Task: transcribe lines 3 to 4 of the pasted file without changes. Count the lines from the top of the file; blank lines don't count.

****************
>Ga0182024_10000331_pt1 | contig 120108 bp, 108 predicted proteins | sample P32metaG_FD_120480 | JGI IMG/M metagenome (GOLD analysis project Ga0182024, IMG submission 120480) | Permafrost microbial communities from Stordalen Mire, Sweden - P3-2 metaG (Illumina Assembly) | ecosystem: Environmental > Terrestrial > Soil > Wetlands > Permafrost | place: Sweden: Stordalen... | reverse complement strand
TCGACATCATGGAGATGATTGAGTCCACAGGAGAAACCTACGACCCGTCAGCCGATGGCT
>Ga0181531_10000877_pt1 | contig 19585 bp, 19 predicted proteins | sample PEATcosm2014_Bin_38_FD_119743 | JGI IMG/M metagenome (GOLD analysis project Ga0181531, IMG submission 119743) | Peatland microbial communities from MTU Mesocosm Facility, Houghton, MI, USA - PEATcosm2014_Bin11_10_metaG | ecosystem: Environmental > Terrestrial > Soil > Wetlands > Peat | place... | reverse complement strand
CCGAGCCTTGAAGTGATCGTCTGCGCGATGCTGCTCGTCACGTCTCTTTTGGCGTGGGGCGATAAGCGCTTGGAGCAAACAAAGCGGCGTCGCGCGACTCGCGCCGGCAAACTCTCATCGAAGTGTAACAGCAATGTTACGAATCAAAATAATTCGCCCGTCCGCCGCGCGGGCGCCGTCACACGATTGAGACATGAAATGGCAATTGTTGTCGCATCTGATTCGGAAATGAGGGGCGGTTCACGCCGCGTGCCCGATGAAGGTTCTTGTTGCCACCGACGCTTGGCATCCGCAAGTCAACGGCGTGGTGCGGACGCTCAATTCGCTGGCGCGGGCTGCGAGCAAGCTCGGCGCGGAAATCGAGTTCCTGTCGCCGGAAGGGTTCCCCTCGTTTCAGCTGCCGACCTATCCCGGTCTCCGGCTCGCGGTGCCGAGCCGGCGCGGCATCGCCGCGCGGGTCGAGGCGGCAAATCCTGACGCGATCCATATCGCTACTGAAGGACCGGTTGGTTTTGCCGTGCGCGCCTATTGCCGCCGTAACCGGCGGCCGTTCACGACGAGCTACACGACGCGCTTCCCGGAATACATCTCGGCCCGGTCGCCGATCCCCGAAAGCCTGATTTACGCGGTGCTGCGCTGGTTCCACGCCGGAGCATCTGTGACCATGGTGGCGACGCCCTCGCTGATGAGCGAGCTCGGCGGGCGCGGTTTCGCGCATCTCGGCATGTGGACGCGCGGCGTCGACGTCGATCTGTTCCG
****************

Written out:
>Ga0181531_10000877_pt1 | contig 19585 bp, 19 predicted proteins | sample PEATcosm2014_Bin_38_FD_119743 | JGI IMG/M metagenome (GOLD analysis project Ga0181531, IMG submission 119743) | Peatland microbial communities from MTU Mesocosm Facility, Houghton, MI, USA - PEATcosm2014_Bin11_10_metaG | ecosystem: Environmental > Terrestrial > Soil > Wetlands > Peat | place... | reverse complement strand
CCGAGCCTTGAAGTGATCGTCTGCGCGATGCTGCTCGTCACGTCTCTTTTGGCGTGGGGCGATAAGCGCTTGGAGCAAACAAAGCGGCGTCGCGCGACTCGCGCCGGCAAACTCTCATCGAAGTGTAACAGCAATGTTACGAATCAAAATAATTCGCCCGTCCGCCGCGCGGGCGCCGTCACACGATTGAGACATGAAATGGCAATTGTTGTCGCATCTGATTCGGAAATGAGGGGCGGTTCACGCCGCGTGCCCGATGAAGGTTCTTGTTGCCACCGACGCTTGGCATCCGCAAGTCAACGGCGTGGTGCGGACGCTCAATTCGCTGGCGCGGGCTGCGAGCAAGCTCGGCGCGGAAATCGAGTTCCTGTCGCCGGAAGGGTTCCCCTCGTTTCAGCTGCCGACCTATCCCGGTCTCCGGCTCGCGGTGCCGAGCCGGCGCGGCATCGCCGCGCGGGTCGAGGCGGCAAATCCTGACGCGATCCATATCGCTACTGAAGGACCGGTTGGTTTTGCCGTGCGCGCCTATTGCCGCCGTAACCGGCGGCCGTTCACGACGAGCTACACGACGCGCTTCCCGGAATACATCTCGGCCCGGTCGCCGATCCCCGAAAGCCTGATTTACGCGGTGCTGCGCTGGTTCCACGCCGGAGCATCTGTGACCATGGTGGCGACGCCCTCGCTGATGAGCGAGCTCGGCGGGCGCGGTTTCGCGCATCTCGGCATGTGGACGCGCGGCGTCGACGTCGATCTGTTCCG